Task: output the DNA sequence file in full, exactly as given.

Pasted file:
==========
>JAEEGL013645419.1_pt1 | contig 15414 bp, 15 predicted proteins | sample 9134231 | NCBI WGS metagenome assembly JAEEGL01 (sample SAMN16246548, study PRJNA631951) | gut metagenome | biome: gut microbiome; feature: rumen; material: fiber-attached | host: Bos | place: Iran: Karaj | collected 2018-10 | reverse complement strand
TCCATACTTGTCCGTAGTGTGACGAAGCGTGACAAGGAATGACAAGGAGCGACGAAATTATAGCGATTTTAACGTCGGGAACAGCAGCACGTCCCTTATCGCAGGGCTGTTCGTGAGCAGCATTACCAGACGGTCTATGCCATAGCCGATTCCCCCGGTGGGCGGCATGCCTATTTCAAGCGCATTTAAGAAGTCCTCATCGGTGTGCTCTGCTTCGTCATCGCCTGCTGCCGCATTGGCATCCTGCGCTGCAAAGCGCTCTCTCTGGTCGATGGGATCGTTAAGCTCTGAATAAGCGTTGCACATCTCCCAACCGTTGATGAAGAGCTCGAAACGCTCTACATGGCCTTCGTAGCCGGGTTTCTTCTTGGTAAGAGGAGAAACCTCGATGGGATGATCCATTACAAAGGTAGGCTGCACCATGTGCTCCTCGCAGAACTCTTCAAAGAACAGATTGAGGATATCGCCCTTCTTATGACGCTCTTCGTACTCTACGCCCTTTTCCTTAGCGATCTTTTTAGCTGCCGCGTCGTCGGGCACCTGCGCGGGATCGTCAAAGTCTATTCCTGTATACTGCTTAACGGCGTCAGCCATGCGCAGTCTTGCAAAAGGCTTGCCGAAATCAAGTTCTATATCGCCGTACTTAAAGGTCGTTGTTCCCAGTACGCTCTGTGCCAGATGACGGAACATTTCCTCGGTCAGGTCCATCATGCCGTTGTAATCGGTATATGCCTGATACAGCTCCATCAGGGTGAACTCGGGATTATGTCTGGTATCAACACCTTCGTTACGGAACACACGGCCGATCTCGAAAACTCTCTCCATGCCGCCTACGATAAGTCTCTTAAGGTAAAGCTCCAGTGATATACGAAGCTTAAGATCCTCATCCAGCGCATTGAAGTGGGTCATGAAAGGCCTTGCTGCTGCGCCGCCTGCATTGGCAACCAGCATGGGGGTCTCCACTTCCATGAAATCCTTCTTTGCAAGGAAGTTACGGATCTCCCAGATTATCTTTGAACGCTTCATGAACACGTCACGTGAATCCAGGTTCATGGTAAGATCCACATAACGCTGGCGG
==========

>JAEEGL013645419.1_pt1 | contig 15414 bp, 15 predicted proteins | sample 9134231 | NCBI WGS metagenome assembly JAEEGL01 (sample SAMN16246548, study PRJNA631951) | gut metagenome | biome: gut microbiome; feature: rumen; material: fiber-attached | host: Bos | place: Iran: Karaj | collected 2018-10 | reverse complement strand
TCCATACTTGTCCGTAGTGTGACGAAGCGTGACAAGGAATGACAAGGAGCGACGAAATTATAGCGATTTTAACGTCGGGAACAGCAGCACGTCCCTTATCGCAGGGCTGTTCGTGAGCAGCATTACCAGACGGTCTATGCCATAGCCGATTCCCCCGGTGGGCGGCATGCCTATTTCAAGCGCATTTAAGAAGTCCTCATCGGTGTGCTCTGCTTCGTCATCGCCTGCTGCCGCATTGGCATCCTGCGCTGCAAAGCGCTCTCTCTGGTCGATGGGATCGTTAAGCTCTGAATAAGCGTTGCACATCTCCCAACCGTTGATGAAGAGCTCGAAACGCTCTACATGGCCTTCGTAGCCGGGTTTCTTCTTGGTAAGAGGAGAAACCTCGATGGGATGATCCATTACAAAGGTAGGCTGCACCATGTGCTCCTCGCAGAACTCTTCAAAGAACAGATTGAGGATATCGCCCTTCTTATGACGCTCTTCGTACTCTACGCCCTTTTCCTTAGCGATCTTTTTAGCTGCCGCGTCGTCGGGCACCTGCGCGGGATCGTCAAAGTCTATTCCTGTATACTGCTTAACGGCGTCAGCCATGCGCAGTCTTGCAAAAGGCTTGCCGAAATCAAGTTCTATATCGCCGTACTTAAAGGTCGTTGTTCCCAGTACGCTCTGTGCCAGATGACGGAACATTTCCTCGGTCAGGTCCATCATGCCGTTGTAATCGGTATATGCCTGATACAGCTCCATCAGGGTGAACTCGGGATTATGTCTGGTATCAACACCTTCGTTACGGAACACACGGCCGATCTCGAAAACTCTCTCCATGCCGCCTACGATAAGTCTCTTAAGGTAAAGCTCCAGTGATATACGAAGCTTAAGATCCTCATCCAGCGCATTGAAGTGGGTCATGAAAGGCCTTGCTGCTGCGCCGCCTGCATTGGCAACCAGCATGGGGGTCTCCACTTCCATGAAATCCTTCTTTGCAAGGAAGTTACGGATCTCCCAGATTATCTTTGAACGCTTCATGAACACGTCACGTGAATCCAGGTTCATGGTAAGATCCACATAACGCTGGCGG